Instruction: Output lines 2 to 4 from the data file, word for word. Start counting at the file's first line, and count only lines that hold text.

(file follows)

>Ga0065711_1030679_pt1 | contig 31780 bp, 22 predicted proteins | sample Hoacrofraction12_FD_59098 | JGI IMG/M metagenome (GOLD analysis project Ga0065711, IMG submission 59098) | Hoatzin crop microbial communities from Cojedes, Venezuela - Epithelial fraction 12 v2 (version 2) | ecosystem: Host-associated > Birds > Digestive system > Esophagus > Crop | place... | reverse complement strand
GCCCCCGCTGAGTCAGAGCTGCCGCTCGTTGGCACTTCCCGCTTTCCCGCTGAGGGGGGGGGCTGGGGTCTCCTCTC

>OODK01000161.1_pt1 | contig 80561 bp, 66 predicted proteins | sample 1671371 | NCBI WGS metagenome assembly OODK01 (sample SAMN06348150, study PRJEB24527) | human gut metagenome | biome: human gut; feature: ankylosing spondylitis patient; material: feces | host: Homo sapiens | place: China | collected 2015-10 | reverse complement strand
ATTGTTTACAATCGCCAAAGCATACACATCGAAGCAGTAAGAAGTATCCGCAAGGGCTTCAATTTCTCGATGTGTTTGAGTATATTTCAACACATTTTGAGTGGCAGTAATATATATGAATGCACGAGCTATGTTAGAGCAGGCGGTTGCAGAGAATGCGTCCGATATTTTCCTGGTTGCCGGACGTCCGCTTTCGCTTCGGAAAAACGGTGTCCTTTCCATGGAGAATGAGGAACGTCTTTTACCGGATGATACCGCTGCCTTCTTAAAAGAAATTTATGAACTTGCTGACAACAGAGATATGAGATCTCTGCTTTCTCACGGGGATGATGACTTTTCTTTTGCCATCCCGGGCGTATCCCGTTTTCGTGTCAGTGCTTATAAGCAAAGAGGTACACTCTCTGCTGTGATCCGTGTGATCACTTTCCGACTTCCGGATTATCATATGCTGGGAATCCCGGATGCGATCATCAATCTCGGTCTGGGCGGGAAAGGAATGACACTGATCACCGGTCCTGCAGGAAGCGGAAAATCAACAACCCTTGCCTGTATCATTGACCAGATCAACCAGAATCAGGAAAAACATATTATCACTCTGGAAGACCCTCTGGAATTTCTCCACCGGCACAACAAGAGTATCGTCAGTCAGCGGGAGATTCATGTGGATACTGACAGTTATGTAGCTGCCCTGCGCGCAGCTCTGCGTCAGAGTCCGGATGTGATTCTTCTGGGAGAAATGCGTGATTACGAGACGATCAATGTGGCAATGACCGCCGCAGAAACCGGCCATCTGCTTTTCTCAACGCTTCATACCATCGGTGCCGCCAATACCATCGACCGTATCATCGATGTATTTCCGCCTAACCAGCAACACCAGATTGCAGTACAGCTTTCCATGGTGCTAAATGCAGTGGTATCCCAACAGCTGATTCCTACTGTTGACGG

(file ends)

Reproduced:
GCCCCCGCTGAGTCAGAGCTGCCGCTCGTTGGCACTTCCCGCTTTCCCGCTGAGGGGGGGGGCTGGGGTCTCCTCTC

>OODK01000161.1_pt1 | contig 80561 bp, 66 predicted proteins | sample 1671371 | NCBI WGS metagenome assembly OODK01 (sample SAMN06348150, study PRJEB24527) | human gut metagenome | biome: human gut; feature: ankylosing spondylitis patient; material: feces | host: Homo sapiens | place: China | collected 2015-10 | reverse complement strand
ATTGTTTACAATCGCCAAAGCATACACATCGAAGCAGTAAGAAGTATCCGCAAGGGCTTCAATTTCTCGATGTGTTTGAGTATATTTCAACACATTTTGAGTGGCAGTAATATATATGAATGCACGAGCTATGTTAGAGCAGGCGGTTGCAGAGAATGCGTCCGATATTTTCCTGGTTGCCGGACGTCCGCTTTCGCTTCGGAAAAACGGTGTCCTTTCCATGGAGAATGAGGAACGTCTTTTACCGGATGATACCGCTGCCTTCTTAAAAGAAATTTATGAACTTGCTGACAACAGAGATATGAGATCTCTGCTTTCTCACGGGGATGATGACTTTTCTTTTGCCATCCCGGGCGTATCCCGTTTTCGTGTCAGTGCTTATAAGCAAAGAGGTACACTCTCTGCTGTGATCCGTGTGATCACTTTCCGACTTCCGGATTATCATATGCTGGGAATCCCGGATGCGATCATCAATCTCGGTCTGGGCGGGAAAGGAATGACACTGATCACCGGTCCTGCAGGAAGCGGAAAATCAACAACCCTTGCCTGTATCATTGACCAGATCAACCAGAATCAGGAAAAACATATTATCACTCTGGAAGACCCTCTGGAATTTCTCCACCGGCACAACAAGAGTATCGTCAGTCAGCGGGAGATTCATGTGGATACTGACAGTTATGTAGCTGCCCTGCGCGCAGCTCTGCGTCAGAGTCCGGATGTGATTCTTCTGGGAGAAATGCGTGATTACGAGACGATCAATGTGGCAATGACCGCCGCAGAAACCGGCCATCTGCTTTTCTCAACGCTTCATACCATCGGTGCCGCCAATACCATCGACCGTATCATCGATGTATTTCCGCCTAACCAGCAACACCAGATTGCAGTACAGCTTTCCATGGTGCTAAATGCAGTGGTATCCCAACAGCTGATTCCTACTGTTGACGG